37
Finding Tangent Lines Start with the rightmost point of the left hull and the leftmost point of the right hull (maintain sorting) While the edge is not upper tangent to both left and right – While the edge is not upper tangent to the left, move counter clockwise to the next point on the left hull Hint: Note that line is not upper tangent to the left if moving it up to the next point(s) on the left hull decreases slope of the tangent line – While the edge is not upper tangent to the right, move clockwise to the next point on the right hull CS 312 - Divide and Conquer Applications37

38
Finding Tangent Lines Start with the rightmost point of the left hull and the leftmost point of the right hull While the edge is not upper tangent to both left and right – While the edge is not upper tangent to the left, move counter clockwise to the next point on the left hull Hint: Note that line is not upper tangent to the left if moving it up to the next point(s) on the left hull decreases slope of the tangent line – While the edge is not upper tangent to the right, move clockwise to the next point on the right hull CS 312 - Divide and Conquer Applications38

39
Finding Tangent Lines Start with the rightmost point of the left hull and the leftmost point of the right hull While the edge is not upper tangent to both left and right – While the edge is not upper tangent to the left, move counter clockwise to the next point on the left hull Hint: Note that line is not upper tangent to the left if moving it up to the next point(s) on the left hull decreases slope of the tangent line – While the edge is not upper tangent to the right, move clockwise to the next point on the right hull CS 312 - Divide and Conquer Applications39

40
Finding Tangent Lines Start with the rightmost point of the left hull and the leftmost point of the right hull While the edge is not upper tangent to both left and right – While the edge is not upper tangent to the left, move counter clockwise to the next point on the left hull Hint: Note that line is not upper tangent to the left if moving it up to the next point(s) on the left hull decreases slope of the tangent line – While the edge is not upper tangent to the right, move clockwise to the next point on the right hull CS 312 - Divide and Conquer Applications40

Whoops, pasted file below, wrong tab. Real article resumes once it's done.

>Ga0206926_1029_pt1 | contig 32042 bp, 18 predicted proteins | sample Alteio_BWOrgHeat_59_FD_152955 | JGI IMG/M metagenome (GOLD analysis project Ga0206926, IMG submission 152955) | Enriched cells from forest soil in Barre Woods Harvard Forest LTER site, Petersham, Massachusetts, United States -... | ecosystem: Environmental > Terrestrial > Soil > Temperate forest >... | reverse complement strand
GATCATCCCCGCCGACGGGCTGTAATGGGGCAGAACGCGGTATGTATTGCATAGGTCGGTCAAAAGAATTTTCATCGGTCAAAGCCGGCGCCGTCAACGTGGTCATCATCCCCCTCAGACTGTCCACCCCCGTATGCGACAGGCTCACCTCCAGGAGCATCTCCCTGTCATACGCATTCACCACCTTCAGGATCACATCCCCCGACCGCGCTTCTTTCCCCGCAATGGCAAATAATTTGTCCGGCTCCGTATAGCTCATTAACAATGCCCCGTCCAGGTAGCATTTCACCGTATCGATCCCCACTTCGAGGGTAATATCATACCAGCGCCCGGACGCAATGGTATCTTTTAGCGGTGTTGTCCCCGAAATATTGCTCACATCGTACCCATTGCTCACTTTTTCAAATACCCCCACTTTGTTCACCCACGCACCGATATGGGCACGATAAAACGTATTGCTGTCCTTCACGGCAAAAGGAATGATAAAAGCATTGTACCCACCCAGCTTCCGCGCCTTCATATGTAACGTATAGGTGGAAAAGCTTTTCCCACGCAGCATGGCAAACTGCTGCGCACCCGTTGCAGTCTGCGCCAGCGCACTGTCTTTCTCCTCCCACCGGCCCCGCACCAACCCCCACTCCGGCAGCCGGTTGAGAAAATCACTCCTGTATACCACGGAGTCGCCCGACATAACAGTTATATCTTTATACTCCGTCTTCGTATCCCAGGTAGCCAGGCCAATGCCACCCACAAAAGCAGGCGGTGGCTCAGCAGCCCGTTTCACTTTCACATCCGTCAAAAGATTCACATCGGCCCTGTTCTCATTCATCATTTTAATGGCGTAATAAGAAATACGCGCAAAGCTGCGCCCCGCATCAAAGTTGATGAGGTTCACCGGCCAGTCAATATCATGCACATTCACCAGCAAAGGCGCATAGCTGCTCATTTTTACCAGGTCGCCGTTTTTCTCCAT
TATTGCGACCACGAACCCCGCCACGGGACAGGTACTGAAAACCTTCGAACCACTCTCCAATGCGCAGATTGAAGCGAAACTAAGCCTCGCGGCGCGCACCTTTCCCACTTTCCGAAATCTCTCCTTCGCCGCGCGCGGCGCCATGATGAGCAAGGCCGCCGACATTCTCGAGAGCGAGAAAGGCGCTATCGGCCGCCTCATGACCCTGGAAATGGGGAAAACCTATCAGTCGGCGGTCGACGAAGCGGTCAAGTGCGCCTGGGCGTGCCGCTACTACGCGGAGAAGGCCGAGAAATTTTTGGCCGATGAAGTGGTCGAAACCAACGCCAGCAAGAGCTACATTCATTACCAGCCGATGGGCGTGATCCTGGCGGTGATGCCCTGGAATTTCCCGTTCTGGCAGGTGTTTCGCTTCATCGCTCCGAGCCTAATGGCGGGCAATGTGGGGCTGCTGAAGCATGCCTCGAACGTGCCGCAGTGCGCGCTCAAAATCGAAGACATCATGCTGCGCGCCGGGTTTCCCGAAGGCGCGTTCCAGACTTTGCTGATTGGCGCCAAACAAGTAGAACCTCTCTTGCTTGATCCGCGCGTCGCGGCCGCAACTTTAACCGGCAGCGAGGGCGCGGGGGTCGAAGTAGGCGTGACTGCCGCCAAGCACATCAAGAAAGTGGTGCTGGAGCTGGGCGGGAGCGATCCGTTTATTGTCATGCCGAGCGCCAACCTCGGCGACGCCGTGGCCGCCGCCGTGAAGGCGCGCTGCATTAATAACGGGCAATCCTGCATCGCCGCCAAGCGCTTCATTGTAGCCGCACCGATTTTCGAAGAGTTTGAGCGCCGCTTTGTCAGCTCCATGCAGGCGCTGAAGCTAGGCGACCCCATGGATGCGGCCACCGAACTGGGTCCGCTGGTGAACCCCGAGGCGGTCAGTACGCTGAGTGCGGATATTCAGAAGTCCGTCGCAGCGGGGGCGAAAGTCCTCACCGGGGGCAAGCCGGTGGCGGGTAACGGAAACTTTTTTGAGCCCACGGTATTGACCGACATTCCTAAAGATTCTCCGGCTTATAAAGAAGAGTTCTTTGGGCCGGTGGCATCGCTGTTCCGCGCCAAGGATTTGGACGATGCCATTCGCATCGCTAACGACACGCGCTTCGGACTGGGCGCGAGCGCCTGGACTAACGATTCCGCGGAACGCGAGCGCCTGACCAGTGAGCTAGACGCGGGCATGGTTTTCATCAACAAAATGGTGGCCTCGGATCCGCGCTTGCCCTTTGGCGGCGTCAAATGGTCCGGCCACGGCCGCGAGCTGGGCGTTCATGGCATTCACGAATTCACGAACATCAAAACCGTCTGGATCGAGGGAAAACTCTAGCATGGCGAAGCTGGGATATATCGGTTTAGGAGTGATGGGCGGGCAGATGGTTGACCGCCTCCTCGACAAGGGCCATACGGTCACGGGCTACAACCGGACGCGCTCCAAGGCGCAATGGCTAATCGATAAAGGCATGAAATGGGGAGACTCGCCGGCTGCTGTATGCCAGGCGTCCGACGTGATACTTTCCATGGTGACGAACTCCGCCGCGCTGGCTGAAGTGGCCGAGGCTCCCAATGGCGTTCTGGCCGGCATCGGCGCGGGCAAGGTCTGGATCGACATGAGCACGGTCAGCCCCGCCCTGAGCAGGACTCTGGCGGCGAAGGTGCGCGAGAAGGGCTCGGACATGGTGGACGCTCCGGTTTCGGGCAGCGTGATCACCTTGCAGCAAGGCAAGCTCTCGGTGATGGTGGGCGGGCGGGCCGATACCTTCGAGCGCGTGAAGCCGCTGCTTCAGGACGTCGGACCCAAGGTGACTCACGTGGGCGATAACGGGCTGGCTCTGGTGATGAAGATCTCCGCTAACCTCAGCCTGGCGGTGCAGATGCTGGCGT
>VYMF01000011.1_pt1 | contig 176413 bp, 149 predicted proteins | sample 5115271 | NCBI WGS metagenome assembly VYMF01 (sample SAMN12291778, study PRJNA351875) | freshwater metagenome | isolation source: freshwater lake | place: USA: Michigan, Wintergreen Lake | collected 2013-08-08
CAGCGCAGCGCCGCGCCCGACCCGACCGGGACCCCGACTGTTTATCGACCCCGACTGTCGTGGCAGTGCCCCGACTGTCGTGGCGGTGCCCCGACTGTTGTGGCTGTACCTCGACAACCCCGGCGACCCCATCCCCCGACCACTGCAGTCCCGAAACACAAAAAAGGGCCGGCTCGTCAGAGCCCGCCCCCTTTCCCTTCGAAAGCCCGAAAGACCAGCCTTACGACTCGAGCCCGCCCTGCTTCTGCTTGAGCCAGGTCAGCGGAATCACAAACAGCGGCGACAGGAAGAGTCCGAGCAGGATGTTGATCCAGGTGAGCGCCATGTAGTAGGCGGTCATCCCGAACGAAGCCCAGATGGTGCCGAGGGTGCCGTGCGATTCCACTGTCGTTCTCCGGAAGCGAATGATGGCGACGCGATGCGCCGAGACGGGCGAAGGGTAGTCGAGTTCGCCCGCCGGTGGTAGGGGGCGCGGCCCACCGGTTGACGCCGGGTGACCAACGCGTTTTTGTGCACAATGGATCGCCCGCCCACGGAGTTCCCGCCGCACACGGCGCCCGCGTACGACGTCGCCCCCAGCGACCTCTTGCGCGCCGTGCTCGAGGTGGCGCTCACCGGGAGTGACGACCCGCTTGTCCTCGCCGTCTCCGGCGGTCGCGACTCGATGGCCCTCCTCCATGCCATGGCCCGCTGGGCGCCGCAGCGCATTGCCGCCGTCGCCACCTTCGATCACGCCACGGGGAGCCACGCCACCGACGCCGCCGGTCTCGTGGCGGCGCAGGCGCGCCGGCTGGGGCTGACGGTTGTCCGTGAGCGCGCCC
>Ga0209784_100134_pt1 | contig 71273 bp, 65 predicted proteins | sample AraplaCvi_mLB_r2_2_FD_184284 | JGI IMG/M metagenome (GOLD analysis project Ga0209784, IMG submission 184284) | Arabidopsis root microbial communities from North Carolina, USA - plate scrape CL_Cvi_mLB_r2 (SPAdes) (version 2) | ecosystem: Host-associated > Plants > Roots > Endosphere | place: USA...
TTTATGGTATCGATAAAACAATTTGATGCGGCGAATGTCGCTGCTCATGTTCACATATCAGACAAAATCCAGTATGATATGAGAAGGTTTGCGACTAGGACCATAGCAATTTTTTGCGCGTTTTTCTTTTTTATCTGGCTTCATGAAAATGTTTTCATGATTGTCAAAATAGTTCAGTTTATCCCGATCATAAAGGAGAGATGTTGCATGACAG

41
Finding Tangent Lines Start with the rightmost point of the left hull and the leftmost point of the right hull While the edge is not upper tangent to both left and right – While the edge is not upper tangent to the left, move counter clockwise to the next point on the left hull Hint: Note that line is not upper tangent to the left if moving it up to the next point(s) on the left hull decreases slope of the tangent line – While the edge is not upper tangent to the right, move clockwise to the next point on the right hull CS 312 - Divide and Conquer Applications41

42
Finding Tangent Lines Start with the rightmost point of the left hull and the leftmost point of the right hull While the edge is not upper tangent to both left and right – While the edge is not upper tangent to the left, move counter clockwise to the next point on the left hull Hint: Note that line is not upper tangent to the left if moving it up to the next point(s) on the left hull decreases slope of the tangent line – While the edge is not upper tangent to the right, move clockwise to the next point on the right hull – What is complexity of merge and total alg - master CS 312 - Divide and Conquer Applications42

43
Some Hints Maintain clockwise (or counter clockwise) ordering when merging (natural if start that way). Handle the base cases (n < 4) properly – Get started with appropriately ordered hulls Need to be careful when accessing your hull data structure since it is really a circular list. If using an array then make sure indexes properly change between the 0 element and the last element when you are moving either clockwise or counterclockwise through the array. Review Project Description – Theoretical vs Empirical graph and proportionality constant – Podium Demo CS 312 - Divide and Conquer Applications43

Similar presentations

© 2017 SlidePlayer.com Inc.

All rights reserved.

Ads by Google